"Nearly all of the romaine lettuce now being harvested and shipped throughout the United States is from California growing areas, and is not implicated in the outbreak".
The states where cases have been reported are: Pennsylvania (9); Idaho (8); New Jersey (7); CT (2); NY (2); OH (2); Virginia (1); Washington (1); Missouri (1); MI (1); and IL (1). No specific grower, supplier, distributor or brand has been identified at this time. The agency also warns not to eat lettuce if you are not sure whether or not it is romaine. Neither the CDC, FDA nor Public Health Agency of Canada found a single source for the Romaine lettuce in that outbreak, which sickened 25 and killed one on the US side of the border.
The CDC says individuals in the USA who have a chopped romaine lettuce product, such as a salad mix containing the leaves, should not eat it and instead throw it away. "People who develop symptoms of E. coli, should seek medical care, contact their local health department to report the illness, and try to track what foods were eaten and restaurants visited in the days prior to becoming ill".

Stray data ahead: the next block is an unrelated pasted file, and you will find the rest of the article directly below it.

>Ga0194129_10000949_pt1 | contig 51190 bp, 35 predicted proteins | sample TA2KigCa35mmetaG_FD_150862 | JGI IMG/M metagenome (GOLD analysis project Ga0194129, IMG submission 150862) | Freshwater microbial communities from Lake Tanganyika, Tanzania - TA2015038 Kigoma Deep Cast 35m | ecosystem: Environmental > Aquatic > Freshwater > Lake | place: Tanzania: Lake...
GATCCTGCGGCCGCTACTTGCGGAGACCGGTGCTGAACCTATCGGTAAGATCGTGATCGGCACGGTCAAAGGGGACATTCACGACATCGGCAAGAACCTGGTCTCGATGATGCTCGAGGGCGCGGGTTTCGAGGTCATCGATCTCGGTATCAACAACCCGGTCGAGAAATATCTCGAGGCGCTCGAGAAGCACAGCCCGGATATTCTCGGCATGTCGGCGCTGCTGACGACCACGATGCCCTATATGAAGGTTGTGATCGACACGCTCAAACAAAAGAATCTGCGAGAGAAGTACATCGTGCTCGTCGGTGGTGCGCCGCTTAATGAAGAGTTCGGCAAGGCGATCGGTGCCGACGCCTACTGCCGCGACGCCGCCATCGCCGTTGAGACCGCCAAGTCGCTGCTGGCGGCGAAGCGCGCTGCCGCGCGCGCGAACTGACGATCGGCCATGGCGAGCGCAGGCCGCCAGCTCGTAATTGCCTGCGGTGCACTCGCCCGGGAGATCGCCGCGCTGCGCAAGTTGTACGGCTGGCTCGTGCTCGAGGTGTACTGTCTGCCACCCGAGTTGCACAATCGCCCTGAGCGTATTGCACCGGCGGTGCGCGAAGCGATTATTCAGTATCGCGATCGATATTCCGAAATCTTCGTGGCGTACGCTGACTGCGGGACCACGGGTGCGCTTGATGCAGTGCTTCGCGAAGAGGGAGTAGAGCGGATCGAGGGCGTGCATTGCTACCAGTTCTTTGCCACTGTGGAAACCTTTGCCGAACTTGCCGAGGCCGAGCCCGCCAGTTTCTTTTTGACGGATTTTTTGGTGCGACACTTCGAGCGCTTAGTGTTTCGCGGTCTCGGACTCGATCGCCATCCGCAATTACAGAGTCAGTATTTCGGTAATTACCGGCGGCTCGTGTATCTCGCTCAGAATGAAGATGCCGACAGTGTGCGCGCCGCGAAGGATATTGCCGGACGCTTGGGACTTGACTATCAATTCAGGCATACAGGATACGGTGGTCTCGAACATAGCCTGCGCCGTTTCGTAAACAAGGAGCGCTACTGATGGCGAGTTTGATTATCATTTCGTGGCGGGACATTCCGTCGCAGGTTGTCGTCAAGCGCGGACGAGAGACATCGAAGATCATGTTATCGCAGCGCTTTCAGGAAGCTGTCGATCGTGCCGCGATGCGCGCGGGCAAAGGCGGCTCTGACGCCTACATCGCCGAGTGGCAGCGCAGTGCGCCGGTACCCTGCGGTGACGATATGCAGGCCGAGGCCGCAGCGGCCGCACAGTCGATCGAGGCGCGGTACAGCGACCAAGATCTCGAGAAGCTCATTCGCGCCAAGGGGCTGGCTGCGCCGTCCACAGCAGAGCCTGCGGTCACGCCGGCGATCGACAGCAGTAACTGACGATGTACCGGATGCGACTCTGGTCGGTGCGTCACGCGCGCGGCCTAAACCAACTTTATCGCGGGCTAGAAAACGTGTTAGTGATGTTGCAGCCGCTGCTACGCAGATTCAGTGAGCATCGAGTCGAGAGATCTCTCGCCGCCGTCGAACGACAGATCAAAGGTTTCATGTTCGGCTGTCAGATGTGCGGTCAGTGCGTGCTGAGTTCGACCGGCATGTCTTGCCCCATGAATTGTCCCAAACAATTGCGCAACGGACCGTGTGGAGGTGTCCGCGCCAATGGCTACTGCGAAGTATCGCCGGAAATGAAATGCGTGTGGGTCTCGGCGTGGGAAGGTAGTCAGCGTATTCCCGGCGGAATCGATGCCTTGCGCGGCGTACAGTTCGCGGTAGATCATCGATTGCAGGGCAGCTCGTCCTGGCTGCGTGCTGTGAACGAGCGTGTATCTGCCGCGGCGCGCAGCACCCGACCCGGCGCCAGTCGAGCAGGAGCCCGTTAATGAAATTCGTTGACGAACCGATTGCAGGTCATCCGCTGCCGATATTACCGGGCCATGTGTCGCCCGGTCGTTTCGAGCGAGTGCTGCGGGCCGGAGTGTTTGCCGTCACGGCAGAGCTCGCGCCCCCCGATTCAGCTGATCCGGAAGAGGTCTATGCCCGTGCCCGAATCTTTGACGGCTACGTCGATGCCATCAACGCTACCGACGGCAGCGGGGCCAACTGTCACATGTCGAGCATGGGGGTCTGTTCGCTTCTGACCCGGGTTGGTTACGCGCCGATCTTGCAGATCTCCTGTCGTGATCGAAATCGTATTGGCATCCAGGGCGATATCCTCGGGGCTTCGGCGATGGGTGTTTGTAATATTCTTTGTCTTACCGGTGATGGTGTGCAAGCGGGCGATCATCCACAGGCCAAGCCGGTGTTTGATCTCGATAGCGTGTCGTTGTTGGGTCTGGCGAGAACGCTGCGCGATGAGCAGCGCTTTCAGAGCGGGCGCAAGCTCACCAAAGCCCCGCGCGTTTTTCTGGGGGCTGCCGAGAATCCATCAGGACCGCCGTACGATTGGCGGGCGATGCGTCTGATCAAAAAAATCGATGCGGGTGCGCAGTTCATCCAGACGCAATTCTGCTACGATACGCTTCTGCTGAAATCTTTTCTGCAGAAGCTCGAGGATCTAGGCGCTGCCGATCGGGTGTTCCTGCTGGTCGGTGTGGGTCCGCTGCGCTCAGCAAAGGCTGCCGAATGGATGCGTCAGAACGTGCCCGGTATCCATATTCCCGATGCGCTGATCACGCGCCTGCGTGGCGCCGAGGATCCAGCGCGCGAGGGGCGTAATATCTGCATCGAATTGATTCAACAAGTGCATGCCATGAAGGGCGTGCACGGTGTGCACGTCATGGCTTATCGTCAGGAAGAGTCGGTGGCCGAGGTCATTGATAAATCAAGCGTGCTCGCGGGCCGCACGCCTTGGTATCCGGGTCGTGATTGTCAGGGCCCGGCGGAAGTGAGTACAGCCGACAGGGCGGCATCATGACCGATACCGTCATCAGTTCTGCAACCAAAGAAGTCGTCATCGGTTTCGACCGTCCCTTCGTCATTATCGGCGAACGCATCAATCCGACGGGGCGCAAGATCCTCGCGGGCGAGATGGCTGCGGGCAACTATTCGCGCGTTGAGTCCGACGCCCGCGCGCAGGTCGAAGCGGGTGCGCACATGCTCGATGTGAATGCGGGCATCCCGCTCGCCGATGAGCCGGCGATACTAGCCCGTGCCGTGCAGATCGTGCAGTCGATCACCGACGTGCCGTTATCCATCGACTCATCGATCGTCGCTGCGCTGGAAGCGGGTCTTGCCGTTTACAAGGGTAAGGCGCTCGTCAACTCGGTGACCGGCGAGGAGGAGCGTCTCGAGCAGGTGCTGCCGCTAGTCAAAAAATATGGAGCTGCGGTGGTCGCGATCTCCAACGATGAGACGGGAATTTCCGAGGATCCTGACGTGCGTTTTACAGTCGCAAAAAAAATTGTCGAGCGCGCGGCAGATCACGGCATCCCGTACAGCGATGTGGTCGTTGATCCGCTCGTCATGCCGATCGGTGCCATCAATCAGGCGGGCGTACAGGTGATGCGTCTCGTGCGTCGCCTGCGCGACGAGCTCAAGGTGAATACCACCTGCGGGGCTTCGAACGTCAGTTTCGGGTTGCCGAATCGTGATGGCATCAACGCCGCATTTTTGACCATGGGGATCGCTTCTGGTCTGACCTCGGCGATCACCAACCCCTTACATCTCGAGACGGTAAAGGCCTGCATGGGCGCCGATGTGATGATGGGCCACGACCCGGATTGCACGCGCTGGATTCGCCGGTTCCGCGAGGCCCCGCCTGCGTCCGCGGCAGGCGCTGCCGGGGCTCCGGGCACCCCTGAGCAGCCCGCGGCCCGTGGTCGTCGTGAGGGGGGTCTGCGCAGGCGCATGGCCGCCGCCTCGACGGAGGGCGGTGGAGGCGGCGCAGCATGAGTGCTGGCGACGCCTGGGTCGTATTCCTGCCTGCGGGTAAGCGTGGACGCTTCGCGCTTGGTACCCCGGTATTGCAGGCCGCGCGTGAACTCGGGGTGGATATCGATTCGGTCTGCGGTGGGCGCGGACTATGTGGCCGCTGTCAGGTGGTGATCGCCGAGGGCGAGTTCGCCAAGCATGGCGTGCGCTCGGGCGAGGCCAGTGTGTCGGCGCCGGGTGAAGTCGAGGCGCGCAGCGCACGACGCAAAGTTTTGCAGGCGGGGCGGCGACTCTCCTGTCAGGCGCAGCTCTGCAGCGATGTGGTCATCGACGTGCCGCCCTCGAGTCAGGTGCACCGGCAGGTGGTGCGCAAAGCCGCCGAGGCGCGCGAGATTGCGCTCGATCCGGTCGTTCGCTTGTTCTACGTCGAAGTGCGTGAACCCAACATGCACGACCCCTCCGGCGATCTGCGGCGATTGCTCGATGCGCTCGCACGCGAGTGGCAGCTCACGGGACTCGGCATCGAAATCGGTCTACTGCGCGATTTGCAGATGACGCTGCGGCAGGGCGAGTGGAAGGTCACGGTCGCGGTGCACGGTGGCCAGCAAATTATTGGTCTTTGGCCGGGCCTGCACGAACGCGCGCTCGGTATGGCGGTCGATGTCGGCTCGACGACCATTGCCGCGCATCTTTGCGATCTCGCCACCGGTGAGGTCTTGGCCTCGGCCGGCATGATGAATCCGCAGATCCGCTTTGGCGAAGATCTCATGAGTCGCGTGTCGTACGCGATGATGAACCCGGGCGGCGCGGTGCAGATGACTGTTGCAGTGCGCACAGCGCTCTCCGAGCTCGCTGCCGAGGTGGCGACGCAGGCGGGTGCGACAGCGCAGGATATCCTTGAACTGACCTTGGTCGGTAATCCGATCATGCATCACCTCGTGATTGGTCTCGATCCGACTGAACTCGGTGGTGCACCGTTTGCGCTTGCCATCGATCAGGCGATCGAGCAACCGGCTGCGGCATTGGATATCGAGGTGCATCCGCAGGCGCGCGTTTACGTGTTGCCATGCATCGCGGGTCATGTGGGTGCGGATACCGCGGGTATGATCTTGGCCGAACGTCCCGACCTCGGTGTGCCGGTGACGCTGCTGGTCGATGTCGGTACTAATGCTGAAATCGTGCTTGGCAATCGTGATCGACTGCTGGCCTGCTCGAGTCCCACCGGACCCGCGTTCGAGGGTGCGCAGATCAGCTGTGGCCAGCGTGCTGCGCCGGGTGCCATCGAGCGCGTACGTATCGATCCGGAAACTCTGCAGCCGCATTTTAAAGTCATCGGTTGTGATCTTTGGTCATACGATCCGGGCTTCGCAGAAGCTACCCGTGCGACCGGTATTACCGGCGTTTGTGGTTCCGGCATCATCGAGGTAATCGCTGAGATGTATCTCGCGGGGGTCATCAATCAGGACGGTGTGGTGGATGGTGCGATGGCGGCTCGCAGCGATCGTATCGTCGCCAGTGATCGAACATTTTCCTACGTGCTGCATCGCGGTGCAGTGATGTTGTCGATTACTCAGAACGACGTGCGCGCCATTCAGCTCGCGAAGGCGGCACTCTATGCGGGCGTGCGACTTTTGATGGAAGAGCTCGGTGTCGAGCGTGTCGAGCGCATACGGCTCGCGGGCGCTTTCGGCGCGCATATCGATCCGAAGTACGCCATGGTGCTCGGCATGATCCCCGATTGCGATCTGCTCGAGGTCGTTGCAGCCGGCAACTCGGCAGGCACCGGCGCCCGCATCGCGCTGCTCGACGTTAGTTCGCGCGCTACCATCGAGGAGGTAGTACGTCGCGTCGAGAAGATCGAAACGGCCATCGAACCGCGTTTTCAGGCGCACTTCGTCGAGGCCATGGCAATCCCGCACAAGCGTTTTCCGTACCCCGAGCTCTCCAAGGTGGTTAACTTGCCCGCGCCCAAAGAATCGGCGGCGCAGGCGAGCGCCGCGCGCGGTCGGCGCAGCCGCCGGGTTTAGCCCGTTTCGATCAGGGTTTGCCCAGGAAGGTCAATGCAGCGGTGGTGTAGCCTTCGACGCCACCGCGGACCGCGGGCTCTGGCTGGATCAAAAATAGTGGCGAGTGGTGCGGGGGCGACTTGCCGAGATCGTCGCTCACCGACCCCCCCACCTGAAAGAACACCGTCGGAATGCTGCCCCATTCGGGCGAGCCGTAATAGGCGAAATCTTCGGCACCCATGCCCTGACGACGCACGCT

A similar multi-state outbreak of Shiga toxin-producing Escherichia coli O157:H7 infections last fall infected 25 people in 15 states. The patients are between 12 and 84 years old. "Among ill people, 65% are female", officials said. However, U.S. health officials stopped short of naming romaine lettuce, instead saying the outbreak was "likely" connected to "leafy greens".
This type of E. coli bacteria can cause bloody diarrhea, severe abdominal cramps, vomiting, and low-grade fever. "Anyone experiencing symptoms of this illness should see a health care provider". So far, single cases have been reported in Missouri, Ohio, and Washington.
The state has not named any eatery involved in the outbreak. The E. coli lawyers of Marler Clark have represented thousands of victims of E. coli and other foodborne illness infections and have recovered over $650 million for clients.